An important aspect of RSD that is not often spoken about is that we tend to have a very critical inner voice – this is like having your worst enemy living inside your brain, continually berating you. When we then receive an external criticism or rejection from someone, we react so deeply to it because it seems to ‘confirm’ the stream of criticism we are already receiving from this inner voice.

From the outside, for us to be rejected and then spend hours crying in a heightened, irrational state, occasionally even spiralling down into suicidal ideation, this may seem like a complete overreaction to a minor situation – but in reality, it is sometimes the final piece of ‘evidence’ confirming to us that our inner critic is ‘correct’.

It is like having a camp fire being built inside of you by this inner critic, and all it takes is one hurtful comment to act as a lit match, causing a massive bonfire – one that, of course, nobody else can see or feel.

It is quite literally emotionally ‘unbearable’ to continually experience these internal bonfires of RSD episodes, so we tend to subconsciously develop behaviours to avoid feeling this way again. We often become hyper-vigilant about ever upsetting or annoying anyone, and instead, we try to be overly nice, known as fawning, even if this means we sacrifice our own wants or needs. We also become incredibly adept at avoiding or procrastinating due to a fear of failure and criticism. This can lead many of us to give up on our goals, or simply never even try because we are so afraid of receiving negative feedback or not succeeding, and of the subsequent spiral of emotions.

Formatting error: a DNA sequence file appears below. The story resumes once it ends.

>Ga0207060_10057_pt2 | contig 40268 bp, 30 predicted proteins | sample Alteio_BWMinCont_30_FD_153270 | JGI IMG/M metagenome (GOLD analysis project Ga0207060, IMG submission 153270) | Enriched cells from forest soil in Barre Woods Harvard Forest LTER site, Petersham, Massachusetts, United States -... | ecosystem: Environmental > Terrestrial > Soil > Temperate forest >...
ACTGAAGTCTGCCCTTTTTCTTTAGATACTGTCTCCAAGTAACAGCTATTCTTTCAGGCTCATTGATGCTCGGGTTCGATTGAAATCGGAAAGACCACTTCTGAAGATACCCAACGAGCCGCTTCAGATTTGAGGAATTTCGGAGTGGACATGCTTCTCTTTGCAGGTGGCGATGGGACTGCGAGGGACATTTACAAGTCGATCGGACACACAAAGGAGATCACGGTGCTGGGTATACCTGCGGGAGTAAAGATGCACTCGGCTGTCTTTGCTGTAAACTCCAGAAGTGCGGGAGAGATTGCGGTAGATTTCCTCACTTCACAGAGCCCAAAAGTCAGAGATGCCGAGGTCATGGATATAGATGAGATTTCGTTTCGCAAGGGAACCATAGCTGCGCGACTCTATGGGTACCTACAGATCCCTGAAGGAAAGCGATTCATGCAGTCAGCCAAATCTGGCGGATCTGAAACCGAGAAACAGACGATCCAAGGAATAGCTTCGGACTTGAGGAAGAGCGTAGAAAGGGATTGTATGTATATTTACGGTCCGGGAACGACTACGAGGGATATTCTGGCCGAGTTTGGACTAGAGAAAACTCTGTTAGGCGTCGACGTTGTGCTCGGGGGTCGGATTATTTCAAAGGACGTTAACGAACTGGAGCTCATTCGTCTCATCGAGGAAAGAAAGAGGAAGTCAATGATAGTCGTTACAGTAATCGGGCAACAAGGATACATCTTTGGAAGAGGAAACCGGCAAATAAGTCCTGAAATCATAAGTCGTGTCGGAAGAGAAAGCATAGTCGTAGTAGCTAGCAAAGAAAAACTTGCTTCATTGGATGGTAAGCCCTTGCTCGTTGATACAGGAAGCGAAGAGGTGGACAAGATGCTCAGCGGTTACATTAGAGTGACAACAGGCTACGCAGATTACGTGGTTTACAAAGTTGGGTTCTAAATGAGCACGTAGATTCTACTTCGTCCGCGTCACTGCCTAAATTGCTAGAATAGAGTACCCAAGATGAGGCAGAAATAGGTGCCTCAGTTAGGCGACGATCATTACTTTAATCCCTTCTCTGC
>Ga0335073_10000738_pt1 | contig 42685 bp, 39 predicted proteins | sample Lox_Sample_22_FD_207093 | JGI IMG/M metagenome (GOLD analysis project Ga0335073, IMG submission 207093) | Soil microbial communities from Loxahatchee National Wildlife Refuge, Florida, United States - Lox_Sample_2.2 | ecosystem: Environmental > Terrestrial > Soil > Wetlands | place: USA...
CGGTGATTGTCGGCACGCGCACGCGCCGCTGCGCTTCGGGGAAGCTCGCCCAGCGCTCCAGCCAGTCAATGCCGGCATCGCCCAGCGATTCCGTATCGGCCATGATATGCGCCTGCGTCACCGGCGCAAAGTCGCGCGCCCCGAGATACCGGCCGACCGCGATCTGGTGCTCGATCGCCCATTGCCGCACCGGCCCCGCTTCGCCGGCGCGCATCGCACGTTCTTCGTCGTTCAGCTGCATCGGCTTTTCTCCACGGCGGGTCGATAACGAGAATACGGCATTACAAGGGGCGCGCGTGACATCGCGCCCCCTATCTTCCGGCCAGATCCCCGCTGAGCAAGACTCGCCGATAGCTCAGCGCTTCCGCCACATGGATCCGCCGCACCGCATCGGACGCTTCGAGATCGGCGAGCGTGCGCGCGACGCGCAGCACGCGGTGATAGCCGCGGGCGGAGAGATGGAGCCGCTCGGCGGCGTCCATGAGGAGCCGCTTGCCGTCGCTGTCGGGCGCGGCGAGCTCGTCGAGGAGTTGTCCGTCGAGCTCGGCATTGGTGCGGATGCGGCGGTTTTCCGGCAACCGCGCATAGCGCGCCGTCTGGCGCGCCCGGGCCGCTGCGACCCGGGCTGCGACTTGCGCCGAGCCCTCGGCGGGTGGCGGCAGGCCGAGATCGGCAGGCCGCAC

One thing that has significantly helped me is discovering that, sometimes, it really is only my own perception of the situation, not necessarily the factual reality.

This was quite a momentous revelation for me as I was able to see that so much of my suffering is often caused by my own narrow perception. There have certainly been many occasions where I have genuinely been triggered by someone’s anger towards me, or I have been rejected in relationships, but there have also been times when I have discovered afterwards that I had taken a comment as a personal rejection when this was not the intention. Being Autistic, social interactions are often confusing to me, which means it is even more difficult for me to assess whether my perception is accurate.

RSD can be incredibly debilitating, and there is no specific treatment available for it. We are the soldiers without armour, going into battle each and every day. All we can do is to arm ourselves with knowledge, gain insight from our fellow sensitive comrades, and allow ourselves to take a leave of absence when the attacks become too unbearable.

Chantell Marshall aka Shy Little Pixie is an Autistic Advocate with Complex PTSD, ADHD, social anxiety and selective mutism.